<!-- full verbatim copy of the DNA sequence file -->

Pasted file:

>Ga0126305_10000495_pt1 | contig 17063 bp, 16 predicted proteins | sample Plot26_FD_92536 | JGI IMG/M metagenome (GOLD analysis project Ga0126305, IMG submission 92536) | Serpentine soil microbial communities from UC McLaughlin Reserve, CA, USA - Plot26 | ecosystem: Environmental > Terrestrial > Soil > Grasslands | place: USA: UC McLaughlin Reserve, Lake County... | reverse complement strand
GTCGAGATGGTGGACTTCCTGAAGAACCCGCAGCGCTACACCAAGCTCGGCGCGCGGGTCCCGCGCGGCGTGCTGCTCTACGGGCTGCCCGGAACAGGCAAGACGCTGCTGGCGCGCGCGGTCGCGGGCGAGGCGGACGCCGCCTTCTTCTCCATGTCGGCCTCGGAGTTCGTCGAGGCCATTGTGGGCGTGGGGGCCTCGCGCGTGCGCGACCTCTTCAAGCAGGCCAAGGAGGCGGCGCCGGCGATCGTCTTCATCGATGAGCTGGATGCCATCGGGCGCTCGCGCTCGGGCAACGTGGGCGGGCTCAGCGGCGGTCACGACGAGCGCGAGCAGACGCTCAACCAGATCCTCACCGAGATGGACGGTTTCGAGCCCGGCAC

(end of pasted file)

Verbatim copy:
>Ga0126305_10000495_pt1 | contig 17063 bp, 16 predicted proteins | sample Plot26_FD_92536 | JGI IMG/M metagenome (GOLD analysis project Ga0126305, IMG submission 92536) | Serpentine soil microbial communities from UC McLaughlin Reserve, CA, USA - Plot26 | ecosystem: Environmental > Terrestrial > Soil > Grasslands | place: USA: UC McLaughlin Reserve, Lake County... | reverse complement strand
GTCGAGATGGTGGACTTCCTGAAGAACCCGCAGCGCTACACCAAGCTCGGCGCGCGGGTCCCGCGCGGCGTGCTGCTCTACGGGCTGCCCGGAACAGGCAAGACGCTGCTGGCGCGCGCGGTCGCGGGCGAGGCGGACGCCGCCTTCTTCTCCATGTCGGCCTCGGAGTTCGTCGAGGCCATTGTGGGCGTGGGGGCCTCGCGCGTGCGCGACCTCTTCAAGCAGGCCAAGGAGGCGGCGCCGGCGATCGTCTTCATCGATGAGCTGGATGCCATCGGGCGCTCGCGCTCGGGCAACGTGGGCGGGCTCAGCGGCGGTCACGACGAGCGCGAGCAGACGCTCAACCAGATCCTCACCGAGATGGACGGTTTCGAGCCCGGCAC